Energy conservation and Nebraska Sandhills are very close to my heart. I was born and raised in the Sandhills, having completed high school in Mullen. My grandfather, Theodore Folk, was a sodbuster in the Sandhills.
I have been employed by or involved in energy conservation for many years. I helped Boys Town to obtain and implement one of the first wind generators in Omaha. I worked for the state of Nebraska as an energy auditor in the 1970s and ’80s and was in charge of a 40-county area. I moved to California where I became an energy auditor in the 1990s.
I am strongly opposed to installing large wind generators in the Sandhills. They are an unsustainable and inefficient way to create energy. They require huge public subsidies and continuous maintenance, and are not quiet when running. I consider them to be noisy, obnoxious monoliths. Most dearly to my heart, they would damage the fragile and pristine heritage of the beautiful Sandhills.
The Institute for Energy Research has concluded that wind generators are not a good investment and have multiple hidden costs. IER found the cost of wind power to be as much as double the cost estimated because of those hidden costs. This leaves the taxpayers and rate payers picking up the tab of $10 billion a year to generate only 3.5 percent of our electricity. Some of the hidden costs are dormant winds, short life span of the wind turbines, mechanical maintenance and finance charges. The industry wants us to believe that the life span of the turbines are up to 30 years, while in practice, we find that they are good for only 15 to 20 years.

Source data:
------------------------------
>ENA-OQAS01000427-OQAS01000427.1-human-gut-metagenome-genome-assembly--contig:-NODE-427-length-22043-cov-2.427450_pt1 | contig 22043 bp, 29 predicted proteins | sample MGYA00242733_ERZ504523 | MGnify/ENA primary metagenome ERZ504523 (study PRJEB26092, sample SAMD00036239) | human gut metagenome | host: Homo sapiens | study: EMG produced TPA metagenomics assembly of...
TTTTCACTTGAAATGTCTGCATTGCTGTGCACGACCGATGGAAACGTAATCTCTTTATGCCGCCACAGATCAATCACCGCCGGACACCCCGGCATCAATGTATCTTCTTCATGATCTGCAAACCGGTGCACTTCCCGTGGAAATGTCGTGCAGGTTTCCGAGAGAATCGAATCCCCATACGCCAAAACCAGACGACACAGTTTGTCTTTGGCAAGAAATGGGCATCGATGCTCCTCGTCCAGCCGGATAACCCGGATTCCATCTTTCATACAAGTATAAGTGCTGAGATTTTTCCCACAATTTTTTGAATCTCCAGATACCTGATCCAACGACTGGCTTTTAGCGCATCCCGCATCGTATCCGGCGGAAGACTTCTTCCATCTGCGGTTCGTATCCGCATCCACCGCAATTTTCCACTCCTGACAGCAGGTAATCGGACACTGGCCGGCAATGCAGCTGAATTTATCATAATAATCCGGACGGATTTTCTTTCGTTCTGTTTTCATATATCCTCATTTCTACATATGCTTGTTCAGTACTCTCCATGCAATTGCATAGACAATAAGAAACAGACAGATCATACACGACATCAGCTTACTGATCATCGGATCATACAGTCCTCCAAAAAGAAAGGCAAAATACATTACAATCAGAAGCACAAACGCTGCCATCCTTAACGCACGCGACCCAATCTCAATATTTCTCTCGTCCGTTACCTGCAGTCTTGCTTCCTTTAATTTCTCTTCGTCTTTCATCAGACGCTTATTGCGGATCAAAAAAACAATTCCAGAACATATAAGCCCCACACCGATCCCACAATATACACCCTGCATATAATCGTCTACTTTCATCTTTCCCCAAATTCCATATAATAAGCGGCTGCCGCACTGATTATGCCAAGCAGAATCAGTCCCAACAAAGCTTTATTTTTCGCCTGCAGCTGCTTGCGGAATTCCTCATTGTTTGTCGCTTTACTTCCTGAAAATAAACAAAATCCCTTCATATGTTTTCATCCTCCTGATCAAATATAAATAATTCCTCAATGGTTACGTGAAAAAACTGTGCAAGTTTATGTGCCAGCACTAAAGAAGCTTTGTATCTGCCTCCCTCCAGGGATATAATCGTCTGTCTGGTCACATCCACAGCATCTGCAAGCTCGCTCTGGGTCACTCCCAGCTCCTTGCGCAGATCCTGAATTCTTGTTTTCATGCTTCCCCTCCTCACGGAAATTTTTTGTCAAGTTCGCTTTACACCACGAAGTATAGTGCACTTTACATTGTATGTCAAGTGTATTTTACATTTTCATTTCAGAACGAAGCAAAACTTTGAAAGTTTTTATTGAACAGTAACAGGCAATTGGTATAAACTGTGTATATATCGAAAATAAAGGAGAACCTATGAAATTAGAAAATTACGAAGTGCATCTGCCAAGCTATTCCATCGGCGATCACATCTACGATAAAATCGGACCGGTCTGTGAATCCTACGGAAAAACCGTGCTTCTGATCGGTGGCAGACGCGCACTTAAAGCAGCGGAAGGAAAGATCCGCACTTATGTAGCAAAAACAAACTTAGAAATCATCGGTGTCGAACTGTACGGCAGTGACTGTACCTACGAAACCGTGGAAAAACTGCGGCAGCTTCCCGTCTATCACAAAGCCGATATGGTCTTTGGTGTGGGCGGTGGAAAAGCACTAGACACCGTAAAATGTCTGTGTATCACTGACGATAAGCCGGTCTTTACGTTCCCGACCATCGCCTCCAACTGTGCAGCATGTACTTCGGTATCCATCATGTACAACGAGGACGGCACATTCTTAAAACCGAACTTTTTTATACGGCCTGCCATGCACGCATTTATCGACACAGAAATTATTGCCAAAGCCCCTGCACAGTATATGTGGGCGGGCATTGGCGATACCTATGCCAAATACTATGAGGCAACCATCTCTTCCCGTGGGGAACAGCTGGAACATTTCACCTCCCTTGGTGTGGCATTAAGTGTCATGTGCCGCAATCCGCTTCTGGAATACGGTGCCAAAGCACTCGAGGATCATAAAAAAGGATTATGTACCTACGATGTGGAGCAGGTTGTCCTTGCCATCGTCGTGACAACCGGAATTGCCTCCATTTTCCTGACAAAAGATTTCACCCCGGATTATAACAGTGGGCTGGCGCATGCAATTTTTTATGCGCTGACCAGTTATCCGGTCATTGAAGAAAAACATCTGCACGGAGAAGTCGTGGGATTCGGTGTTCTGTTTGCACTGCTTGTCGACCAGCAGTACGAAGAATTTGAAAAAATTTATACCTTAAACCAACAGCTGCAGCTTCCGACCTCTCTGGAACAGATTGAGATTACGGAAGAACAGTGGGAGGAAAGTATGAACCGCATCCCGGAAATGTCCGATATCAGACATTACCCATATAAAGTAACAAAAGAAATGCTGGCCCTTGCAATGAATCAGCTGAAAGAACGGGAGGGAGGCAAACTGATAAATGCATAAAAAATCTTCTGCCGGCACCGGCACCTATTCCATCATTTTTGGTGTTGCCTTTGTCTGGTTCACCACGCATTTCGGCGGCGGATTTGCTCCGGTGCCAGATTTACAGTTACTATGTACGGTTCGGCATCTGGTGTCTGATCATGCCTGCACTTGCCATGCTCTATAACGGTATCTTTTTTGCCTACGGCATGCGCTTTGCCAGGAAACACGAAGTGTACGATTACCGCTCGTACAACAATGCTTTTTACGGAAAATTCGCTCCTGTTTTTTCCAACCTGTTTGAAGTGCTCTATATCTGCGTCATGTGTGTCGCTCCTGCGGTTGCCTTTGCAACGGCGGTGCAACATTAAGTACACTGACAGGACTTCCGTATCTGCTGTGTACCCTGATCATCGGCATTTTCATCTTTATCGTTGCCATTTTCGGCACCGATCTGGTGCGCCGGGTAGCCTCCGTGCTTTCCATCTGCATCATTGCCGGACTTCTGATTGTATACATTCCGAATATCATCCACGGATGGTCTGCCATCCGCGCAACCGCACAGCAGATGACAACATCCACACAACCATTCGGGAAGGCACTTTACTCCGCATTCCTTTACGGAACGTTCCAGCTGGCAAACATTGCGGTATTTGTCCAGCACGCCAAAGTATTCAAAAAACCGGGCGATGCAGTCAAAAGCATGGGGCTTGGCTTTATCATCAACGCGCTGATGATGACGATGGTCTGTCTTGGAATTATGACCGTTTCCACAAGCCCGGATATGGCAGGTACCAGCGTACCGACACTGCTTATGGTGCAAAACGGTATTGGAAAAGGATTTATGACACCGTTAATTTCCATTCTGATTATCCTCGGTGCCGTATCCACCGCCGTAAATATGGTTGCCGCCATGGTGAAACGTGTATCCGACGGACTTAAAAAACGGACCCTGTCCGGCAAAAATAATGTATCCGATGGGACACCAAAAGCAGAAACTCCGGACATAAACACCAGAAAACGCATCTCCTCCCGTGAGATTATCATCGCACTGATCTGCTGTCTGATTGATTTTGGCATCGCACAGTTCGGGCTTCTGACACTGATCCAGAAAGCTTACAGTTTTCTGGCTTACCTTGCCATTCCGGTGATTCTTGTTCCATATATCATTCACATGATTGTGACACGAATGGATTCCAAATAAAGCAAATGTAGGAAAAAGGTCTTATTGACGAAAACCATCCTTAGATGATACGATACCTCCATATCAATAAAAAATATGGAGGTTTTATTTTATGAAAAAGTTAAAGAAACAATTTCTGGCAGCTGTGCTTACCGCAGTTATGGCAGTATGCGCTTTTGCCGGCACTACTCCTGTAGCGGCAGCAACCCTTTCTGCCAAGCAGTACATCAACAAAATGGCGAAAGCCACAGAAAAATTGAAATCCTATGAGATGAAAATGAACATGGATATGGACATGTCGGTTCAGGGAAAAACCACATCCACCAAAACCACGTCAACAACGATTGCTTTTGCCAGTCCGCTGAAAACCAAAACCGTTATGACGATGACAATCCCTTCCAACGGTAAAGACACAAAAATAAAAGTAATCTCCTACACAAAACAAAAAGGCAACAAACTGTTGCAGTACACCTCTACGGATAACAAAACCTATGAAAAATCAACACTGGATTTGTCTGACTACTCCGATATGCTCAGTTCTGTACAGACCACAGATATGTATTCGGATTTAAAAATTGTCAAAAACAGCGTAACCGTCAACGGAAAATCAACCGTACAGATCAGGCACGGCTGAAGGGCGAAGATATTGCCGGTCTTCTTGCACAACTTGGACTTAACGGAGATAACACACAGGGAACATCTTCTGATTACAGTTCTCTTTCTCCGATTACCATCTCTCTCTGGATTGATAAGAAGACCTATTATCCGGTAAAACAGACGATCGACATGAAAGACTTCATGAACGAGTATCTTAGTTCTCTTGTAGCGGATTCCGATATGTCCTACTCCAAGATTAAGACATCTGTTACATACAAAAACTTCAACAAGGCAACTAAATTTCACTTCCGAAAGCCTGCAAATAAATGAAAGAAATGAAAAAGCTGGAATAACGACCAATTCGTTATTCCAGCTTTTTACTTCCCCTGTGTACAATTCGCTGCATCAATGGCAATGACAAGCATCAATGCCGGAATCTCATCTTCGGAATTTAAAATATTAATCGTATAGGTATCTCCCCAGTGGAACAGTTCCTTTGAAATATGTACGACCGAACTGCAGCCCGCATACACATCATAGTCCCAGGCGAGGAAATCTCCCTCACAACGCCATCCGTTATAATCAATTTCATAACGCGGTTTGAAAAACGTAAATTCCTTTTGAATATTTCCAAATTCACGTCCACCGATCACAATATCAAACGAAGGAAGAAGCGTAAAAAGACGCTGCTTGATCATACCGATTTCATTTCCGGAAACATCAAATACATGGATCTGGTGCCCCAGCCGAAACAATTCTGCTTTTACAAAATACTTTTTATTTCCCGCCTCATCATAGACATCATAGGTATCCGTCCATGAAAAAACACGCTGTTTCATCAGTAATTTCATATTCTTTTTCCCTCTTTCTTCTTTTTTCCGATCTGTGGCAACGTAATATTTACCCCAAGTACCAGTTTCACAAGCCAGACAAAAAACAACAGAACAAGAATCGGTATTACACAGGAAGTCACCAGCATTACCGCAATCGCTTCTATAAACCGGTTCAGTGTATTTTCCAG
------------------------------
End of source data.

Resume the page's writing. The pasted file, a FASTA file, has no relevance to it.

Sandhills environmental damage is of the gravest concern to me. The soil type is a loose, sandy, fragile prairie. The system of towers and turbines could not be installed without damage. I have seen with my own eyes how fragile the environment is and mourn for the Sandhills’ failure to survive.
By the commission’s own statement, the installation of the towers requires massive equipment. Multiple heavy vehicles are needed to install just one tower and turbine. Yet just one truck driving over the loose sandy soil will dislodge the thin top layer of grass. Once the grass is detached or damaged, natural repair is very slow. Weather conditions tend to enlarge such scars. It takes decades, not months, for the grass to gain foothold again.
Imagine that damage multiplied by several large trucks times several dozen towers. Once the towers are installed, high-voltage transmission lines are needed. We know that the entire infrastructure will require a continuous ingress and regress of heavy vehicles.
My own grandfather, Theodore, attempted farming the Sandhills at the turn of the previous century. He plowed a few acres in a low, flat area. Those furrows are still visible today.
My solution is to recommend a two-part compromise:
1. For wind turbines, let’s choose small-scale consumer-sized rooftop devices. Several varieties are not much bigger than a domestic chimney and are affordable to consumers. Each homeowner can decide what fits best in their own lifestyle and investment. I myself have had a PV system on my home since 2001 and am delighted with the function and payback.
2. Increase consumer awareness for conservation. So much was done in the area in the 1970s and ’80s that has all dropped by the wayside. It would be simple to begin the process with common-sense consumer awareness – steps like unplugging appliances when not in use, HVAC maintenance and home lighting changes.
Gary Folk is a native of Mullen, Nebraska. He is a longtime energy auditor who is now retired. He lives in Cloverdale, California.
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